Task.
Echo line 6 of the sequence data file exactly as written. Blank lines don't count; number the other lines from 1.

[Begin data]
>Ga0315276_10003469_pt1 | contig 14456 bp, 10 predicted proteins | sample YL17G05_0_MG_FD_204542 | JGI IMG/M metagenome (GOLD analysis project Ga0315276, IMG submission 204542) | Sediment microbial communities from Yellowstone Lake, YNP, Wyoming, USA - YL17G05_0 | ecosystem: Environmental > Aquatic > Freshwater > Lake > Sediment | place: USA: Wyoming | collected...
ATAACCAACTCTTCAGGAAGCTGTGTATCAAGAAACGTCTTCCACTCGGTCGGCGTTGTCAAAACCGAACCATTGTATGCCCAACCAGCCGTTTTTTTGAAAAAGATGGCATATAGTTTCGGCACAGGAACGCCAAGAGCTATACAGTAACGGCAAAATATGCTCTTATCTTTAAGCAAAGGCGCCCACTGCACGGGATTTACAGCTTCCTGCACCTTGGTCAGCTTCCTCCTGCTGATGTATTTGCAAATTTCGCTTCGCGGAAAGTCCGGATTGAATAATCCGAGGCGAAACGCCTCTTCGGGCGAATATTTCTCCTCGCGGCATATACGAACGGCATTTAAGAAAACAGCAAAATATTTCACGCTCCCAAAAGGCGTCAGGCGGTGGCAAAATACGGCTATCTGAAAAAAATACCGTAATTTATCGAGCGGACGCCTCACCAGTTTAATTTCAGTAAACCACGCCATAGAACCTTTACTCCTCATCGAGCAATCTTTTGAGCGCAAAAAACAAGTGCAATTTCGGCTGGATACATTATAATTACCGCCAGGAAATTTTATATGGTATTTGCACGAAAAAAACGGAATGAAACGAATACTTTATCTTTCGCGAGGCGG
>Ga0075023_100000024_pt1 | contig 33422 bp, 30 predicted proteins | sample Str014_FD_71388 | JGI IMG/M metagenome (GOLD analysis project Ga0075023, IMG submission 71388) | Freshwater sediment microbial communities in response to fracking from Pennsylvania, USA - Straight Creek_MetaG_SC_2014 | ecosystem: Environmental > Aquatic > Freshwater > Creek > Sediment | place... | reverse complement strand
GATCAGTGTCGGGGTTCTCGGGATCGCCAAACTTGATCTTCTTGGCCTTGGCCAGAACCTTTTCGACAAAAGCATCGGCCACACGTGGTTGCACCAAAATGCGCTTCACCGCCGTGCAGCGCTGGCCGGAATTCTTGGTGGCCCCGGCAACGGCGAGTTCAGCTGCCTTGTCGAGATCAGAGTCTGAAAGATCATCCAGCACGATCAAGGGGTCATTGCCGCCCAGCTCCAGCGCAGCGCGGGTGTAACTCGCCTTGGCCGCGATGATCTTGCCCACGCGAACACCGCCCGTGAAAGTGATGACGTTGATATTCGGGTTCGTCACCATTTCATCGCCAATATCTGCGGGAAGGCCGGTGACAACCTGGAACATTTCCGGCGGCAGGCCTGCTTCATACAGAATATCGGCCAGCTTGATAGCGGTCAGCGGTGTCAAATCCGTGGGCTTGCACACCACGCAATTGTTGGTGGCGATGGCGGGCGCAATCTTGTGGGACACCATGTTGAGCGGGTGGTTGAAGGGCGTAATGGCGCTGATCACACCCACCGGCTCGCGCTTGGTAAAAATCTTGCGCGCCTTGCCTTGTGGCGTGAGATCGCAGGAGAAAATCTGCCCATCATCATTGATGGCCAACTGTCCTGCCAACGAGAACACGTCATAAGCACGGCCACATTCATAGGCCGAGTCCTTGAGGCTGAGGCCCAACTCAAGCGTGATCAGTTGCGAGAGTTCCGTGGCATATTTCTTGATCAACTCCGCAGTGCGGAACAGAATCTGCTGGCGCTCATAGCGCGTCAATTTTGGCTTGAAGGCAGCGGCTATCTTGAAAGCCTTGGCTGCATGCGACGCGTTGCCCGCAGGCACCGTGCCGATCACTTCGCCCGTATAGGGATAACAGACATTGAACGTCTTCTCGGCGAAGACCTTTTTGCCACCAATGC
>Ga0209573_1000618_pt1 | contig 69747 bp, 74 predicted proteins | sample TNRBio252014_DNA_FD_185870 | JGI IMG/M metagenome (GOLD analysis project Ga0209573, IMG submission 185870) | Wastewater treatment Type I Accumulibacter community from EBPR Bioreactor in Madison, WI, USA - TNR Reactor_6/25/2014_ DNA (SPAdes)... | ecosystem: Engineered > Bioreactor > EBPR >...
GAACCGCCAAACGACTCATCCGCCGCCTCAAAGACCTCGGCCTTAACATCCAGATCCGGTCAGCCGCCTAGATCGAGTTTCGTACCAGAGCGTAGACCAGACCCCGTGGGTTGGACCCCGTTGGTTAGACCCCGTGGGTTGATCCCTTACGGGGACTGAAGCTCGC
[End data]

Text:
GAACCGCCAAACGACTCATCCGCCGCCTCAAAGACCTCGGCCTTAACATCCAGATCCGGTCAGCCGCCTAGATCGAGTTTCGTACCAGAGCGTAGACCAGACCCCGTGGGTTGGACCCCGTTGGTTAGACCCCGTGGGTTGATCCCTTACGGGGACTGAAGCTCGC